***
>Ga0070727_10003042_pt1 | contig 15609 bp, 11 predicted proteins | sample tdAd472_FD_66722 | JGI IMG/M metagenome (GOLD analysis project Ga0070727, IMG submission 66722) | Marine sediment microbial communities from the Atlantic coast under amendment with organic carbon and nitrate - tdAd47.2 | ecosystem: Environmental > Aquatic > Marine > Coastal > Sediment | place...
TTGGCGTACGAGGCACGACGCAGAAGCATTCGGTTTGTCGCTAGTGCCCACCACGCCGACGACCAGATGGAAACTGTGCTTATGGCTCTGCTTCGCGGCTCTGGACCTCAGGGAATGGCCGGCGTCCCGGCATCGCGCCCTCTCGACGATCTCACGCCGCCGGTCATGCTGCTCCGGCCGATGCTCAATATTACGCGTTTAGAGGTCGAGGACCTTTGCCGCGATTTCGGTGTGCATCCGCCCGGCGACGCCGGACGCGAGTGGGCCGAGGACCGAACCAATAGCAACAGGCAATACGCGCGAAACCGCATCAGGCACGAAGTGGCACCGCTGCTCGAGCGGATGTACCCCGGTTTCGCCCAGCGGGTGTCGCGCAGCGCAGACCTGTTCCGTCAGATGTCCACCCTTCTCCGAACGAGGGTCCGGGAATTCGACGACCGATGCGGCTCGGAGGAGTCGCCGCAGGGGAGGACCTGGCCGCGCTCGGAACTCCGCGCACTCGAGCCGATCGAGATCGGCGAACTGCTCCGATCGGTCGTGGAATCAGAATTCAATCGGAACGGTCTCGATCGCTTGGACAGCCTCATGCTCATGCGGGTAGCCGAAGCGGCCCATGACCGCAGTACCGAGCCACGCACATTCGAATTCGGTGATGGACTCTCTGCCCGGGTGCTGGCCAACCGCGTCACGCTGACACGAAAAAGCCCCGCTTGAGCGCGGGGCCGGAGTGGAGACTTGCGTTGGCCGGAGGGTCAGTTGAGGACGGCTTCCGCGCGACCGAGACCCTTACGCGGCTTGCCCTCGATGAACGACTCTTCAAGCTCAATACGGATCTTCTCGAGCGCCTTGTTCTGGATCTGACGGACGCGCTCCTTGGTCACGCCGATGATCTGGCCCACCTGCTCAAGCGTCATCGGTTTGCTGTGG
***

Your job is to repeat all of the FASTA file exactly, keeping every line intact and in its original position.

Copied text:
>Ga0070727_10003042_pt1 | contig 15609 bp, 11 predicted proteins | sample tdAd472_FD_66722 | JGI IMG/M metagenome (GOLD analysis project Ga0070727, IMG submission 66722) | Marine sediment microbial communities from the Atlantic coast under amendment with organic carbon and nitrate - tdAd47.2 | ecosystem: Environmental > Aquatic > Marine > Coastal > Sediment | place...
TTGGCGTACGAGGCACGACGCAGAAGCATTCGGTTTGTCGCTAGTGCCCACCACGCCGACGACCAGATGGAAACTGTGCTTATGGCTCTGCTTCGCGGCTCTGGACCTCAGGGAATGGCCGGCGTCCCGGCATCGCGCCCTCTCGACGATCTCACGCCGCCGGTCATGCTGCTCCGGCCGATGCTCAATATTACGCGTTTAGAGGTCGAGGACCTTTGCCGCGATTTCGGTGTGCATCCGCCCGGCGACGCCGGACGCGAGTGGGCCGAGGACCGAACCAATAGCAACAGGCAATACGCGCGAAACCGCATCAGGCACGAAGTGGCACCGCTGCTCGAGCGGATGTACCCCGGTTTCGCCCAGCGGGTGTCGCGCAGCGCAGACCTGTTCCGTCAGATGTCCACCCTTCTCCGAACGAGGGTCCGGGAATTCGACGACCGATGCGGCTCGGAGGAGTCGCCGCAGGGGAGGACCTGGCCGCGCTCGGAACTCCGCGCACTCGAGCCGATCGAGATCGGCGAACTGCTCCGATCGGTCGTGGAATCAGAATTCAATCGGAACGGTCTCGATCGCTTGGACAGCCTCATGCTCATGCGGGTAGCCGAAGCGGCCCATGACCGCAGTACCGAGCCACGCACATTCGAATTCGGTGATGGACTCTCTGCCCGGGTGCTGGCCAACCGCGTCACGCTGACACGAAAAAGCCCCGCTTGAGCGCGGGGCCGGAGTGGAGACTTGCGTTGGCCGGAGGGTCAGTTGAGGACGGCTTCCGCGCGACCGAGACCCTTACGCGGCTTGCCCTCGATGAACGACTCTTCAAGCTCAATACGGATCTTCTCGAGCGCCTTGTTCTGGATCTGACGGACGCGCTCCTTGGTCACGCCGATGATCTGGCCCACCTGCTCAAGCGTCATCGGTTTGCTGTGG